put into Turkish families. I talked with Mr. N. about the
possibility of bringing them all out of the country. Mr. Morgenthau
promised to have strict orders sent to Sivas for their protection. I
presume you will hear from Mr. N. on the subject, if his letter gets
through. At the time we left Sivas the orphanage circle (female) was
complete with the exception of Miss O., who went with the
Protestants. I think they deemed it wise to keep as few teachers as
necessary. Miss P. and Miss Q. expect to go with them if they go,
and take care of them if they remain. We understand that, since we
left, the orphans have been moved up to the college building with
the ladies; probably the old building is vacant, and very likely
sealed by the Government to ensure its safety. The Y.’s are probably
sleeping in our house and going to the city for hospital work in the

The only men besides Dr. Y. are G., our kavass, D. Effendi and two
or three orderlies in the hospital, of whom you will remember only
our old teacher, Z. Effendi, of Divrig. All the Protestants except
R. the Greek and his family, most of the boarders (boys and girls)
and all our teachers excepting H. Effendi, who was in prison, and
K., who is with us, went on the road together on Wednesday
afternoon, the 7th July. Six or eight of the larger boys ran away a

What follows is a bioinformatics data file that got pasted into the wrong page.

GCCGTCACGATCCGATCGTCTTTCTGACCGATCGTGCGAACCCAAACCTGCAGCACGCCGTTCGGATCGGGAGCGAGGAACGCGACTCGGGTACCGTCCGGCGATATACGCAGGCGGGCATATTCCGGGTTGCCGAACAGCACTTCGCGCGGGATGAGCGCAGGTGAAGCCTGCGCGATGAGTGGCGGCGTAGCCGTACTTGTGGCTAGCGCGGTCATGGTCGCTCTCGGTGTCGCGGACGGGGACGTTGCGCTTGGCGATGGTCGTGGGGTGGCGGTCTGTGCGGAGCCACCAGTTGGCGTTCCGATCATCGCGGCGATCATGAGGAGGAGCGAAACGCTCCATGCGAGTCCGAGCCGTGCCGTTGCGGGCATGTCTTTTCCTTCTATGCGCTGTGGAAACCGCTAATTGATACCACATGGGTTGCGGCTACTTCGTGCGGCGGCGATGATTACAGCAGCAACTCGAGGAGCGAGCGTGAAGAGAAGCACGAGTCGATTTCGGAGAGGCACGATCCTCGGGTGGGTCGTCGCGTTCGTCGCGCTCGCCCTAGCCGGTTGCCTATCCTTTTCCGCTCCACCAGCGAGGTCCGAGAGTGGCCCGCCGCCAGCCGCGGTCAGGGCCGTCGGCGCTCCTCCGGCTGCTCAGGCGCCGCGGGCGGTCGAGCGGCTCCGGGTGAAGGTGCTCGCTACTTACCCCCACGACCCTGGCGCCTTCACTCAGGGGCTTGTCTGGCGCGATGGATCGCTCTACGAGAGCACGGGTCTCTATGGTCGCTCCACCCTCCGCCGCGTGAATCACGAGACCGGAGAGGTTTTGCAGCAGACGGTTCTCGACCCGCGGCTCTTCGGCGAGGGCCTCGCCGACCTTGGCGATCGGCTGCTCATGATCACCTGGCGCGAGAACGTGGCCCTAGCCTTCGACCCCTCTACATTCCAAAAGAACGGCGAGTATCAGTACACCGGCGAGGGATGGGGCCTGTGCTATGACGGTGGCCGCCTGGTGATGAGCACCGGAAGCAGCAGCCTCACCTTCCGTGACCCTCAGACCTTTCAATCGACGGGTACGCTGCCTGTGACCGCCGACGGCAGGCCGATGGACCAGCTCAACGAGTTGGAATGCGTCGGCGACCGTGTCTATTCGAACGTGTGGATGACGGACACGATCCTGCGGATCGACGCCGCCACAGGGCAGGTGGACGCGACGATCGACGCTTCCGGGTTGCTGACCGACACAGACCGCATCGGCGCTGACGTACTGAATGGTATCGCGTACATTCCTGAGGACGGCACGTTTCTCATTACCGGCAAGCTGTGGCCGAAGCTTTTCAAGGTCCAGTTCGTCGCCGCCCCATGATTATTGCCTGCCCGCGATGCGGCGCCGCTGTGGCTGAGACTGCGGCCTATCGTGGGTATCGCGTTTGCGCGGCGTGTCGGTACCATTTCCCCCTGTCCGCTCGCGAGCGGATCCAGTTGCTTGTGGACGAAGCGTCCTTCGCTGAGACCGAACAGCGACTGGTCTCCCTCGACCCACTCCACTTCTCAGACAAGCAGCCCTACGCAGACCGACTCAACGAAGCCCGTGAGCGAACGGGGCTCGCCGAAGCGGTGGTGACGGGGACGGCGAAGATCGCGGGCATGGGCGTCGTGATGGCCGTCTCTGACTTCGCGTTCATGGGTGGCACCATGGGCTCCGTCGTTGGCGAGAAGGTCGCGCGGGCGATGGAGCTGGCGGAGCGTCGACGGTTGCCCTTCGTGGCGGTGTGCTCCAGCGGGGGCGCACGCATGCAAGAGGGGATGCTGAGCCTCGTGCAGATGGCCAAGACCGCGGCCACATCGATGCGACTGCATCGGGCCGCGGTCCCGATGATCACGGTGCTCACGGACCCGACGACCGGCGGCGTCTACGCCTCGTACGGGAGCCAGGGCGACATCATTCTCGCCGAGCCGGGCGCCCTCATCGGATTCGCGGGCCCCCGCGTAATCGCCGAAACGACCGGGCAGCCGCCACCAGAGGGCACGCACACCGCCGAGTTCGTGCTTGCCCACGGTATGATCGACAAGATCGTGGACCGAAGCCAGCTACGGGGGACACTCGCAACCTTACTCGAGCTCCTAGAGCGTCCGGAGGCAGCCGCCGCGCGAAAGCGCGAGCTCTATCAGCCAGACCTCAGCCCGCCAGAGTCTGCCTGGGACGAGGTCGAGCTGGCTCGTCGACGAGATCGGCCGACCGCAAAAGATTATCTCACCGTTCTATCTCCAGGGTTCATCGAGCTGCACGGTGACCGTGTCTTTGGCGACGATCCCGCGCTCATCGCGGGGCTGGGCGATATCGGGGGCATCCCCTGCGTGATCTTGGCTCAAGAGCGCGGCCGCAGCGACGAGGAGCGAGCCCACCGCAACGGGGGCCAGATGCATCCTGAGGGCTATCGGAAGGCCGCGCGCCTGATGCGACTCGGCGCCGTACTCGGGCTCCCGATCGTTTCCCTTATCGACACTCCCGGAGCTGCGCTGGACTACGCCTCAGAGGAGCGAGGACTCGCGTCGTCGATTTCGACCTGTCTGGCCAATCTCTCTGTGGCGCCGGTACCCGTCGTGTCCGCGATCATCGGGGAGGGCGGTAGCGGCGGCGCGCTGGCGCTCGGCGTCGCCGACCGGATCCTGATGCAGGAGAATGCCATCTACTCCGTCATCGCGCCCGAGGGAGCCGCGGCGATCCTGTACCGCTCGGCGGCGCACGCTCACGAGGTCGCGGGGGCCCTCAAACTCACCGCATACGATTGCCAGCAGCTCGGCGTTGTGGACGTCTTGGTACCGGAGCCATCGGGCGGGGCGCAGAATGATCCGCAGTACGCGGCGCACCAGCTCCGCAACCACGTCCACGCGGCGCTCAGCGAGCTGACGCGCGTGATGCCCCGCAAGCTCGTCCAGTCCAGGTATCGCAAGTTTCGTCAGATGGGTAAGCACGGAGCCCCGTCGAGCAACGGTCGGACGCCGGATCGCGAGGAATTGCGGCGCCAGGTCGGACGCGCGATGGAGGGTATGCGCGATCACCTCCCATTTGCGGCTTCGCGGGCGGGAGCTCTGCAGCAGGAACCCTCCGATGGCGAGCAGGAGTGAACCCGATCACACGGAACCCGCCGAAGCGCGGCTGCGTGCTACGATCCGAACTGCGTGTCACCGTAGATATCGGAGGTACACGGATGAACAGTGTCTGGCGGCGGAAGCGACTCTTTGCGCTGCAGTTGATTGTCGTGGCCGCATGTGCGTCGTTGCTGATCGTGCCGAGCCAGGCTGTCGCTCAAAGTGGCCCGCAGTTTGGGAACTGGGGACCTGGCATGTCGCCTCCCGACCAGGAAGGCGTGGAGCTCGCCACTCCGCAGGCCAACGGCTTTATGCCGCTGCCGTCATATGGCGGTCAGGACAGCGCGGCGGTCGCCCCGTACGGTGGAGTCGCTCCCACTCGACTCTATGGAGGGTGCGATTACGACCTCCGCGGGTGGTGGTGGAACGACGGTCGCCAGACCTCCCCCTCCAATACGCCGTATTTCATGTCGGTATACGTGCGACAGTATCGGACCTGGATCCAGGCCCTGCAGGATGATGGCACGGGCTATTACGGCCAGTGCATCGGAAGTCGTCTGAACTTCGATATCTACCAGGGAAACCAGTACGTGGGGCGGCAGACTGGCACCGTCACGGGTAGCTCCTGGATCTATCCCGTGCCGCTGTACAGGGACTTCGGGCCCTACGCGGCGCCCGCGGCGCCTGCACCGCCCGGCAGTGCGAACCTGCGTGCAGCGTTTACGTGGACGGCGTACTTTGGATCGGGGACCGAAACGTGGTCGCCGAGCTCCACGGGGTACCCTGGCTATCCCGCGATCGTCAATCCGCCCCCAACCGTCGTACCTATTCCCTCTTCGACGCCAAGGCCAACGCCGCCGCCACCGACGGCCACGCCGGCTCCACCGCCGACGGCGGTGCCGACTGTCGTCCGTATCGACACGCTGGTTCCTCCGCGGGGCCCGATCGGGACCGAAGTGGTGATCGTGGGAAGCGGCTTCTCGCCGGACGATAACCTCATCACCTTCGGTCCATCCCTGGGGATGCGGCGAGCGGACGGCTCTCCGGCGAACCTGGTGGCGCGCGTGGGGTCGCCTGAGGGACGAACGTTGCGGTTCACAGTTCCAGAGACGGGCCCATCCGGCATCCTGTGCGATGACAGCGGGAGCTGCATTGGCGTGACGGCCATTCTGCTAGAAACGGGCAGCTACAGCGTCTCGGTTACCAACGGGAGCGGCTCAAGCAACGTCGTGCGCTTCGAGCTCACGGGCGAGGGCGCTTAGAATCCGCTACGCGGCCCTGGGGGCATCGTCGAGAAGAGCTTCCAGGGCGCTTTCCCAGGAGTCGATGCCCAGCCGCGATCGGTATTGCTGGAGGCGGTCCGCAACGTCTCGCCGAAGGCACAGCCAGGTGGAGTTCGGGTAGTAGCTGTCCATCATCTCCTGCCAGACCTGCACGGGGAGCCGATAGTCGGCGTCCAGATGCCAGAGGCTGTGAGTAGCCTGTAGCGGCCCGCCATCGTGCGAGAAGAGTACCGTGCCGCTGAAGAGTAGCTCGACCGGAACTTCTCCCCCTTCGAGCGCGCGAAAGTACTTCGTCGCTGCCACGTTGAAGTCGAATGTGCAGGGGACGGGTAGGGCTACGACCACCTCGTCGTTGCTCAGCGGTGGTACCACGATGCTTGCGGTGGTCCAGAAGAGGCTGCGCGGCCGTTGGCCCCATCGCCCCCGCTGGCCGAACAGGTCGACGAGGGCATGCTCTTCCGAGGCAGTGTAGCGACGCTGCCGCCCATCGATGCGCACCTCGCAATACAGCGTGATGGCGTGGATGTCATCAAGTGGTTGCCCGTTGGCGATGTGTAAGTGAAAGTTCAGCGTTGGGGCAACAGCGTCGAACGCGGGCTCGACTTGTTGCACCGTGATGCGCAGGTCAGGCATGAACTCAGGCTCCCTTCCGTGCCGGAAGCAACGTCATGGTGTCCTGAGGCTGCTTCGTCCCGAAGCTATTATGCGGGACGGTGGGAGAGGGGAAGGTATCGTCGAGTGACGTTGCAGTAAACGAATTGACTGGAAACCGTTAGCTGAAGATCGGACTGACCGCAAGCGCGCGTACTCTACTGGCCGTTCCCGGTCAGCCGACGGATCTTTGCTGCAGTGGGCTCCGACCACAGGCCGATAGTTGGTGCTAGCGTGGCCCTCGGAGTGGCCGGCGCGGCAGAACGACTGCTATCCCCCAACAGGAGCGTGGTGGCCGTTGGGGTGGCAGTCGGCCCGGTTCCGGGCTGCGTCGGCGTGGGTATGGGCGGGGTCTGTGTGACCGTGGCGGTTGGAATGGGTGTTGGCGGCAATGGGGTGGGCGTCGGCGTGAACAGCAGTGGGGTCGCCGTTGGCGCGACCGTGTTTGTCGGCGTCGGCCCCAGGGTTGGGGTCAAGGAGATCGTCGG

day or two before, and we got no word from them. S. Effendi and T.
Effendi went with their families, and the others—U., V., W. and
X.—went the same day.

After we had seen thousands of people start out, and especially
after ours had actually gone, we came to the conclusion that if
anything could be done to stop this terrible crime, which impresses
us as ten times worse than any massacre, it would be done in
Constantinople. Our work in Sivas seemed to be terminated, at least
for the present, and our furlough was due; so it was decided that
Dr. Y., because of his knowledge of Turkish and his medical work,
should remain, and that the rest of us should go. We had been
getting neither letters nor telegrams for some time, and I did not
believe that those we sent arrived. In Constantinople we found that
the whole plan of deportation originated from the Central
Government, and that no pressure from the Embassies had been able to
effect anything. Mr. N. felt that the most we could do now was to
work for raising relief funds for the Armenians, and, in view of the
uncertainty of travel from Constantinople to the border, he was
anxious for us to get out of the country as soon as possible. So we
started at once on receiving our passports.

We believe there is imminent danger of many of these people (whom we